“In reviewing a motion for summary judgment, we view the evidence in the record in the light most favorable to the nonmoving party.” Meyerv.Veolia Energy N. Am., 482 Mass. 208, 209 (2019). Here, where the plaintiff does not contest on appeal the judge’s determination that the waivers were valid, or that Golbranson was acting as an agent for Diving Unlimited International, Inc. (DUI), the manufacturer of the dry suit that the decedent wore on his dive, we present only the essential facts.

The decedent, who was a certified open-water scuba diver, drowned while participating in a promotional diving equipment event that was sponsored by DUI and held in Gloucester. At this event, where local divers tested DUI’s dry suit, Golbranson was the leader of the dive, overseeing some of the participants.

Prior to participating in the event, the decedent signed two documents. The first was a release from liability which had several subsections that were set forth in all capital letters and underlined, including “effect of agreement,” “assumption of risk,” “full release,” “covenant not to sue,” “indemnity agreement,” and “arbitration.” In capital letters under the subsection titled “effect of agreement,” it said, “Diver gives up valuable rights, including the right to sue for injuries or death.” It also told the decedent to read the agreement carefully and not to sign it “unless or until you understand.” The subsection titled “full release” stated that the decedent “fully release[d] DUI from any liability whatsoever resulting from diving or associated activities,” and the subsection titled “covenant not to sue” stated that the decedent agreed “not to sue DUI for personal injury arising from scuba diving or its associated activities,” and that the decedent’s “heirs or executors may not sue DUI for death arising from scuba diving or its associated activities.”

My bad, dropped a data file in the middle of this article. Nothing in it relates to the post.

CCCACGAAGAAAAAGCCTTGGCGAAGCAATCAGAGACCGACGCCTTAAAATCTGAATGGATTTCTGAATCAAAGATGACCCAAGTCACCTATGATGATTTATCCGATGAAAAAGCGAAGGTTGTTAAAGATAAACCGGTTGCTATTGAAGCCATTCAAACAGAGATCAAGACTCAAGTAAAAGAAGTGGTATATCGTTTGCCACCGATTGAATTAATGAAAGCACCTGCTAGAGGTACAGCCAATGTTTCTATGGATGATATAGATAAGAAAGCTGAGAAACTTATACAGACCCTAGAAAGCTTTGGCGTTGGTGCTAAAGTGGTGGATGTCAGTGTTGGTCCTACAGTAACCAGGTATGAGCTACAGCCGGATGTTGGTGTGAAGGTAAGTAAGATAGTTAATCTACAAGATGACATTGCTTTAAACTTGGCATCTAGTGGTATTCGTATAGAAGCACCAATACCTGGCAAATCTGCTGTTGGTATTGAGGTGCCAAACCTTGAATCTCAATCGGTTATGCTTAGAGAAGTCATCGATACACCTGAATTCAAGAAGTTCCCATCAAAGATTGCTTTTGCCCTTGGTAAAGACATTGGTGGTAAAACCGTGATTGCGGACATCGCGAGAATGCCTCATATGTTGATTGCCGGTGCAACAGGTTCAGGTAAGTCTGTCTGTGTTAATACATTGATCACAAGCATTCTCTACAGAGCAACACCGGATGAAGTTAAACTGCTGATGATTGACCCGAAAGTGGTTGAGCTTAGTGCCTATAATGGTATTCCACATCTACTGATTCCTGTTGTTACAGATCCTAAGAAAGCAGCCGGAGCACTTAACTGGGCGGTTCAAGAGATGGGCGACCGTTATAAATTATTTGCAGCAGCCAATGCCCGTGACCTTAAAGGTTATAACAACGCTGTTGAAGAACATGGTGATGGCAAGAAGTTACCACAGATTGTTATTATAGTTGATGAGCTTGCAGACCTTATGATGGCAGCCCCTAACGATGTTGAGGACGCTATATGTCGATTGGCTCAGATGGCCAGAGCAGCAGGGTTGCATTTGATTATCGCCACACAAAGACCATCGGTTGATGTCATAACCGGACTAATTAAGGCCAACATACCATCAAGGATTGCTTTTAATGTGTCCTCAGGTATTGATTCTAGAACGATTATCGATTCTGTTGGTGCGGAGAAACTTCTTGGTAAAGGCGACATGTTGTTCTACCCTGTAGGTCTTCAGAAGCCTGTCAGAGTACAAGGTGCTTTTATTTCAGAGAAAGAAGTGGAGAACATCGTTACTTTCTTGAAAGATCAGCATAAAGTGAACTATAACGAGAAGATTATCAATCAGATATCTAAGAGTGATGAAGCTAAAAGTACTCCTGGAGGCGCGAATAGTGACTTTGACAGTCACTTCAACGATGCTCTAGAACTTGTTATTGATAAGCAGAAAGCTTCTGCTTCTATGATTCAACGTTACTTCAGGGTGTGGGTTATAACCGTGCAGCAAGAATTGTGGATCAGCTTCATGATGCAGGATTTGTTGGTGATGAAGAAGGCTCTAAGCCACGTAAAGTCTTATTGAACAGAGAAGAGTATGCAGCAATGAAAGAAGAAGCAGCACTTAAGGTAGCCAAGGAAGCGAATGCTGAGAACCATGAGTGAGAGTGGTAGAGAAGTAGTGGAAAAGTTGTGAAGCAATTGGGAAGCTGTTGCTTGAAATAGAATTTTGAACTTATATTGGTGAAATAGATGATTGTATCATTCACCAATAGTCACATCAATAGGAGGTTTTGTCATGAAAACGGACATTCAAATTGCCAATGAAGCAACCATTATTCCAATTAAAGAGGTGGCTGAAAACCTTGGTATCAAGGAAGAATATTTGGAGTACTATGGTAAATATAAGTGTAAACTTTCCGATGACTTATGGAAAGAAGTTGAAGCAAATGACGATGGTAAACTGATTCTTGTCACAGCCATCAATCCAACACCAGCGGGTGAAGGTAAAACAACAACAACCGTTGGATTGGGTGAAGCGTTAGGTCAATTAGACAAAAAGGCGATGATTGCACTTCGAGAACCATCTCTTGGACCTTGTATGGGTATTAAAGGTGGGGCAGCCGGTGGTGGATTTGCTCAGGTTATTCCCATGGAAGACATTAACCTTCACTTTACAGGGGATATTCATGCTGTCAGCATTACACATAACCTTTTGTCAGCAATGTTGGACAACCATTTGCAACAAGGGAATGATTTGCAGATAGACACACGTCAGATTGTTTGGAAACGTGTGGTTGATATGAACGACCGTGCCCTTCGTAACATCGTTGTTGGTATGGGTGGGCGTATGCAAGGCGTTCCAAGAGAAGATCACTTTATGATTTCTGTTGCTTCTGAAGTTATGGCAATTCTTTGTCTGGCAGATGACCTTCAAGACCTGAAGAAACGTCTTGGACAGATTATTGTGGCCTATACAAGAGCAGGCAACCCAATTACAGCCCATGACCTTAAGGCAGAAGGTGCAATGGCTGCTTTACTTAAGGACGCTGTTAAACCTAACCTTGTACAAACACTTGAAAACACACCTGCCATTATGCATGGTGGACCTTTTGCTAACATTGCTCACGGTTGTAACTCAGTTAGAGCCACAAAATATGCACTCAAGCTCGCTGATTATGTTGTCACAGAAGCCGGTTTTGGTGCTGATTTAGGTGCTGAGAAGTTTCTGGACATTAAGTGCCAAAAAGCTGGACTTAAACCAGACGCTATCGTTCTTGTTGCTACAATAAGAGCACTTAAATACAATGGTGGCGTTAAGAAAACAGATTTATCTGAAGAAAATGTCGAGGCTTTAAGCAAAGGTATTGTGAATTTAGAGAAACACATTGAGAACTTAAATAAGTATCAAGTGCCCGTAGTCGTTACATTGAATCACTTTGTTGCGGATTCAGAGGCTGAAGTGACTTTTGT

The decedent also signed an equipment rental agreement which stated, “This agreement is a release of the [decedent’s] rights to sue for injuries or death resulting from the rental and/or use of this equipment. The [decedent] expressly assumes all risks of skin and/or scuba diving related in any way to the rental and/or use of this equipment.”

Golbranson led a group comprised of the decedent and two other divers. During their dive, one of the divers experienced a depleted air supply. Golbranson signaled for the group to surface and to swim back to shore on the surface. Only the decedent resisted, emphasizing his desire to keep diving, thus separating himself from the group that was returning to shore. Shortly thereafter, the decedent surfaced and called for help. The decedent died at the hospital from “scuba drowning after unequal weight belt distribution.”

b. Procedural history.

In her capacity as the decedent’s personal representative, the plaintiff sued for the benefit of the decedent’s statutory beneficiaries. The second amended complaint alleged two counts against Golbranson resulting from his negligence: (1) conscious pain and suffering; and (2) the decedent’s wrongful death under G. L. c. 229, § 2. Golbranson moved for summary judgment, claiming that the release from liability and the equipment rental agreement (collectively waivers) protected him, as an agent of DUI, against any negligence suit or liability. The plaintiff opposed summary judgment, asserting that the waivers did not apply to Golbranson when he was negligent in his individual capacity and that neither waiver would prevent the decedent’s statutory beneficiaries from recovering damages for wrongful death.